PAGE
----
August 21, 2023
This summer, y’all. Am I right, my fellow Texas gardeners? But even with two months of surface-of-the-sun temps and zero rain, at least a few plants are happy. Like this pink-flowering mammillaria cactus that burst into silken bloom a few days after I gave it a deep soaking. What a pick-me-up!
I’m also loving the dappled-moonlight coloring of ‘Moonglow’ mangave, which is thriving in bright shade.
This view is a little tougher for me to enjoy right now because my plumbago, skullcap, and new Shantung maple sapling are burning up. The ‘Winter Gem’ boxwoods in full sun are sun-scorched on top. But hooray for ‘Fireworks’ gomphrena still blooming its little pink-puff heart out. And the tall beaked yucca is a summer- and winter-defying joy.
The view from my living room window. I’m glad I took the time to repaint the shed this spring because that refreshed blue is visually cooling things off — at least mentally. The stock-tank plants — woolly stemodia (which I planted in July!) and variegated agave — are doing well with supplemental hand-watering. I did have silver ponyfoot in there, which I expected to make a pretty silver-green groundcover by now, but it burned up this summer.
When you have a big turquoise focal point, why fight it? That’s why I repeated the pool color in chairs and shed doors. In the foreground, there’s a whole lot of burning-up plants (mostly hidden in this view) and an ‘Alphonse Karr’ bamboo struggling to recover from last winter’s Arctic freeze. If it’s not one extreme now, it’s another!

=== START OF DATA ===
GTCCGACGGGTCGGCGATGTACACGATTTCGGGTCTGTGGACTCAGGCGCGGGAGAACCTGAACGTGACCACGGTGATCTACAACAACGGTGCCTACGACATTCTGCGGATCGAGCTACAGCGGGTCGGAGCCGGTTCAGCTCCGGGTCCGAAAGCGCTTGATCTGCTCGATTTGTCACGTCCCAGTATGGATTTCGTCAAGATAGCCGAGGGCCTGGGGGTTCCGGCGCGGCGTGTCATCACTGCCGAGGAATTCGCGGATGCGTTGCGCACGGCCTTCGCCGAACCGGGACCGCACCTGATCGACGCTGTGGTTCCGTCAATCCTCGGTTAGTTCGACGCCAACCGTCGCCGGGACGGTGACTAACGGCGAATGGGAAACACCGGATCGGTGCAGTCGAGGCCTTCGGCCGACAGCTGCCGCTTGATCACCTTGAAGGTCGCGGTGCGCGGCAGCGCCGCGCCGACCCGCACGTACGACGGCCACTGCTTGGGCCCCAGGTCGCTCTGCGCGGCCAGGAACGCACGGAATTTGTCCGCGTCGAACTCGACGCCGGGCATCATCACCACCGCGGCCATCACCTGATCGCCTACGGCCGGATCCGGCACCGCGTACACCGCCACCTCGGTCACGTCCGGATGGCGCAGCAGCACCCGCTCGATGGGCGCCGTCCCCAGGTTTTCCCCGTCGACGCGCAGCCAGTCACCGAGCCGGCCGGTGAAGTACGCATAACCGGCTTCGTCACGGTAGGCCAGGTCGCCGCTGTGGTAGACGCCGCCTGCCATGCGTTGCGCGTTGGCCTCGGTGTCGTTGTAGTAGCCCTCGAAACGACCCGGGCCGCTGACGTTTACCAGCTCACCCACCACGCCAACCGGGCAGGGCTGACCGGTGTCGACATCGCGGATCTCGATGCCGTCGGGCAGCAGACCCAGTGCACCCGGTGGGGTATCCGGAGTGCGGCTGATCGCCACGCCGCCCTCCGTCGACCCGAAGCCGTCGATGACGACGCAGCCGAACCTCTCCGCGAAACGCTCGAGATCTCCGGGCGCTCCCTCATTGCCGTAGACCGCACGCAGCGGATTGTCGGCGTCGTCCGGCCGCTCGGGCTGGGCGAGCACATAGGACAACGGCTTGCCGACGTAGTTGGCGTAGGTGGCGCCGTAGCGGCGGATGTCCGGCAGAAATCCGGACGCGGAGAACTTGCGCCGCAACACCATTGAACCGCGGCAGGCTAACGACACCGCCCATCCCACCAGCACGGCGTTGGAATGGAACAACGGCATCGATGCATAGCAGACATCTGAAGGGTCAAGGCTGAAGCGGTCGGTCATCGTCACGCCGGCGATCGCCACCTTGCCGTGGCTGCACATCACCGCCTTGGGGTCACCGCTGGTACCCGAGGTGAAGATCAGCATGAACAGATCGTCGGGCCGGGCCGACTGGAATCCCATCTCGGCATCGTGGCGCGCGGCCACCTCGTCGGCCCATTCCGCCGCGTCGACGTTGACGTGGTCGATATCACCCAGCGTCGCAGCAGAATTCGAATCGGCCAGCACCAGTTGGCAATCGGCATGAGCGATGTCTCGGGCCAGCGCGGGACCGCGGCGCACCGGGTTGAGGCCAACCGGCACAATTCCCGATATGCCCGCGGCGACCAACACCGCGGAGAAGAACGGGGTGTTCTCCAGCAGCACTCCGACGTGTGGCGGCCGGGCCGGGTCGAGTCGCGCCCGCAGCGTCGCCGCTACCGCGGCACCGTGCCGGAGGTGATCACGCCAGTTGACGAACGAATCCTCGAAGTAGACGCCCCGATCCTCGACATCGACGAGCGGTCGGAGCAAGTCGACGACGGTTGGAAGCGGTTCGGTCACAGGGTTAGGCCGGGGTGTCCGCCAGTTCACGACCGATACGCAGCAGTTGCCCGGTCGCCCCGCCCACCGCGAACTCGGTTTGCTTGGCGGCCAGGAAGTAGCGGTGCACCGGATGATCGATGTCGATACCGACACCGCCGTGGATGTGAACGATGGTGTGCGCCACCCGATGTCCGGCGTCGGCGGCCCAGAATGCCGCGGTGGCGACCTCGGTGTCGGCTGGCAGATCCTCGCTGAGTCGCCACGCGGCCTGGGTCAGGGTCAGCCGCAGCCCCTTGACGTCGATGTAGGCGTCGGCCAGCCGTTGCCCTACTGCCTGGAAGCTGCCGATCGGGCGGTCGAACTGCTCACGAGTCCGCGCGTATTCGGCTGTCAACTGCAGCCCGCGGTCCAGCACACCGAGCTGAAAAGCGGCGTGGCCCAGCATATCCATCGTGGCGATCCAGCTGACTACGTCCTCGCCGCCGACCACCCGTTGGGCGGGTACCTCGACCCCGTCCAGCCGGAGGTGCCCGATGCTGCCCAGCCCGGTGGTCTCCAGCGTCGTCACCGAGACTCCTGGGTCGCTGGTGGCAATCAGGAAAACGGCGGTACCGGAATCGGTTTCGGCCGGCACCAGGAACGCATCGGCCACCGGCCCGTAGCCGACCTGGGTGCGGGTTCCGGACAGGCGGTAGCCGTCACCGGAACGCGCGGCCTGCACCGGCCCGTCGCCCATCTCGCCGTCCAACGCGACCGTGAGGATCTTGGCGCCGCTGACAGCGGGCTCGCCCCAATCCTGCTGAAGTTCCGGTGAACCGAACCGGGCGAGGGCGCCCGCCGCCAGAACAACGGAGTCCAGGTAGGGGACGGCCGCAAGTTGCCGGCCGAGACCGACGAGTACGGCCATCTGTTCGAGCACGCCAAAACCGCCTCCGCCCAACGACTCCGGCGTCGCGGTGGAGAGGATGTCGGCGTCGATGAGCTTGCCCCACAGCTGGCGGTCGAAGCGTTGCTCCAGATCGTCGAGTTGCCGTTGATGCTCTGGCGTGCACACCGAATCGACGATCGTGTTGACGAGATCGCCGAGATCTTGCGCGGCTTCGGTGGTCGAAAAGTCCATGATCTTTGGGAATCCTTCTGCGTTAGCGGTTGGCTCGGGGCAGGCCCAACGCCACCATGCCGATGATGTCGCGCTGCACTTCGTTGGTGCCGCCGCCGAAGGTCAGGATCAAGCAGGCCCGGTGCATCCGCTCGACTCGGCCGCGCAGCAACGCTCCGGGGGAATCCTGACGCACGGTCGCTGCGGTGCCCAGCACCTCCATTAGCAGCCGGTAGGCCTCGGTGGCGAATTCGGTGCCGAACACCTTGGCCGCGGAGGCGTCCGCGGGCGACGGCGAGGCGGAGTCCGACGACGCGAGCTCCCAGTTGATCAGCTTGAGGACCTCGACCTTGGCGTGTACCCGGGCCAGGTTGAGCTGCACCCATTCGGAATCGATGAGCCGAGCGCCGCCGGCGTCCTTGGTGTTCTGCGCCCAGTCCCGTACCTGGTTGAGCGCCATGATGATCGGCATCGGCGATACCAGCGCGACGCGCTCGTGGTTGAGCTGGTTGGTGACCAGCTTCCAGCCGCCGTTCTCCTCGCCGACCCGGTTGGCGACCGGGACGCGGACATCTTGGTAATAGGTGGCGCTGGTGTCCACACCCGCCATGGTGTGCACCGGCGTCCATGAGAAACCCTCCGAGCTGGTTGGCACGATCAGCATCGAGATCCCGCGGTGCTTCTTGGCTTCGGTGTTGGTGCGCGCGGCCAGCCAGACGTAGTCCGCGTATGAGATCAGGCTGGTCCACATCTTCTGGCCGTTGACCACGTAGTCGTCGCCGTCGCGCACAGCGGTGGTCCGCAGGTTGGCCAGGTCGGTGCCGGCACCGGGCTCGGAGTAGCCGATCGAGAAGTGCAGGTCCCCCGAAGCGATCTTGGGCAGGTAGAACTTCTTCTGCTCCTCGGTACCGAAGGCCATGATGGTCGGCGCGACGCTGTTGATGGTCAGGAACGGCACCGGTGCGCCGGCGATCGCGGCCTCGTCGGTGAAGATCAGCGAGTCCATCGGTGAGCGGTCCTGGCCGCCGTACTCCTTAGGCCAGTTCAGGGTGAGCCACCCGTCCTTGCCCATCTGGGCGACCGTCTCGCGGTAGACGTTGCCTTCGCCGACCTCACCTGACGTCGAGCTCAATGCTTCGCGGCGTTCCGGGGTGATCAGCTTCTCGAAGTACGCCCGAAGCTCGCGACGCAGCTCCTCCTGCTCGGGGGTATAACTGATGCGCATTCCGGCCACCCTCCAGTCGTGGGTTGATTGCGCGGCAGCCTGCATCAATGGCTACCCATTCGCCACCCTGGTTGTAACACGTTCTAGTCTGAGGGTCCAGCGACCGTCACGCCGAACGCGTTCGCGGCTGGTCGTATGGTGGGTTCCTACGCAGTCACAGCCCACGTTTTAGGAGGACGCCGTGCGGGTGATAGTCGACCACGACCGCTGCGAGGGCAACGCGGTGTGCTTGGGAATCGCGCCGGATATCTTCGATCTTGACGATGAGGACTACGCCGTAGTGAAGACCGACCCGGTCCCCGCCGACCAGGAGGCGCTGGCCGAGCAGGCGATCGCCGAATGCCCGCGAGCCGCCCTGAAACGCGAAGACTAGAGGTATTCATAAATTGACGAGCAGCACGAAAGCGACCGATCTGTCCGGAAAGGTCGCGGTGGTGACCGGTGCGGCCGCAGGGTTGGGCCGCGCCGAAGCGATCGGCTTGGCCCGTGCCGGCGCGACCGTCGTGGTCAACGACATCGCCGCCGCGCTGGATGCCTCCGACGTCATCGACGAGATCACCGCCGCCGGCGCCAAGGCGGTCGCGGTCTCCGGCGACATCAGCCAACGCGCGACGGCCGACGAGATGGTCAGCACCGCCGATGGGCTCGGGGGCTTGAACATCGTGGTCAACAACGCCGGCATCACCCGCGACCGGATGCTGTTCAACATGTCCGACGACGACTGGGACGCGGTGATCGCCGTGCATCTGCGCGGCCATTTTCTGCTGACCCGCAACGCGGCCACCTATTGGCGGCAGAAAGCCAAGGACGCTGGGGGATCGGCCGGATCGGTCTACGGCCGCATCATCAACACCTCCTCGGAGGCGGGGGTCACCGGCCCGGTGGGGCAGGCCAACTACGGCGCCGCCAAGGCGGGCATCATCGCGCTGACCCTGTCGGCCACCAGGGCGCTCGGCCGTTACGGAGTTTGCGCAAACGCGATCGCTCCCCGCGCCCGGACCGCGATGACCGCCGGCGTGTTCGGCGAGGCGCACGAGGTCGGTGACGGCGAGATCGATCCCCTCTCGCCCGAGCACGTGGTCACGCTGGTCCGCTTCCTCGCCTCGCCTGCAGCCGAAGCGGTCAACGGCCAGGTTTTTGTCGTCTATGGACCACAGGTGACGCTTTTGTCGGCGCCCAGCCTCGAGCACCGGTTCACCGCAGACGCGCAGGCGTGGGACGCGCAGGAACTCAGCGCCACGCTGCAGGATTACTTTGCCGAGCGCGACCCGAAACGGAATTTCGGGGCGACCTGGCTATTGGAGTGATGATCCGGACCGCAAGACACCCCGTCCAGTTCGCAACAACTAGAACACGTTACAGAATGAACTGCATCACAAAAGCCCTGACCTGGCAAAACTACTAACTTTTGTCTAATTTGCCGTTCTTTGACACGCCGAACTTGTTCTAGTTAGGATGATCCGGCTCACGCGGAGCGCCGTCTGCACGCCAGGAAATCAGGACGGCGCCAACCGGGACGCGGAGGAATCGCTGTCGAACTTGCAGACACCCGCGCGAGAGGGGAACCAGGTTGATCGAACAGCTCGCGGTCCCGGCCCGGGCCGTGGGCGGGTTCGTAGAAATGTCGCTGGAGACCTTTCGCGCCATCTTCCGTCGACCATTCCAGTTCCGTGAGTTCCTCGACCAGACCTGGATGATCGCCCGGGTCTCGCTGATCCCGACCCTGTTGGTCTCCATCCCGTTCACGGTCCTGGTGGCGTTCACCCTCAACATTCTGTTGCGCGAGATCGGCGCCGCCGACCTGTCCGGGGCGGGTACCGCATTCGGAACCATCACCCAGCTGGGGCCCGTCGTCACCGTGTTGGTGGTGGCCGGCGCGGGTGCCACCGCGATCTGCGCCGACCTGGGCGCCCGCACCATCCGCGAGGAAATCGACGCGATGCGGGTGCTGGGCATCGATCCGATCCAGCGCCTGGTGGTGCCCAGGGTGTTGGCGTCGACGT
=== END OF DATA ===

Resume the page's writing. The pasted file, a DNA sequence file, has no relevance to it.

Mexican feathergrass and chile pequin — two native Texas survivors
Chile pequin peppers add good color at this time of year. The soap aloes in the foreground are sun-bleached but hanging on. I feel ya, aloes.
Garlic chives in the hellstrip have started flowering in defiance of the Death Star, offering a thimble of hope that fall isn’t too far off.
Pale-leaf yucca is another native that defies the Death Star and drought. Look at that beautiful blue-green color with golden edges.
And now for my news. Following two deep-freeze winters and now two blistering, record-busting summers, I decided it would be a great time to write a new book — ha ha — about Texas gardens. I’ve been crisscrossing this big ole state since early spring, visiting all kinds of gardens and choosing a diverse and inspiring group to photograph and feature. The book, which will come out in spring 2025 with Timber Press, will be full of beautiful Texas gardens and essays that tell their stories: how they came to be, the meaning they bring to their owners’ lives, and nuggets of wisdom about how the gardens are weathering our new normal of hot-and-cold, wet-and-dry extremes. It’s the book I’ve been wanting to read for many years, and I’m super excited to be working on it and meeting wonderful and generous gardeners and designers from Marfa to Houston and from Dallas to McAllen.
But man, what a year to be photographing gardens in Texas! It’s not easy here, is it, Texans? Still, we’re all in the same boat, and there’s something compelling about seeing what other gardeners are able to create, and how they keep trying, whatever their personal challenges. I know we will learn something from each garden’s story and be inspired to make our own gardens the best they can be, whether that means picking up the pieces after a summer like this one or relishing triumphs when plants show us what they’re capable of.
Hang in there. Fall is coming.
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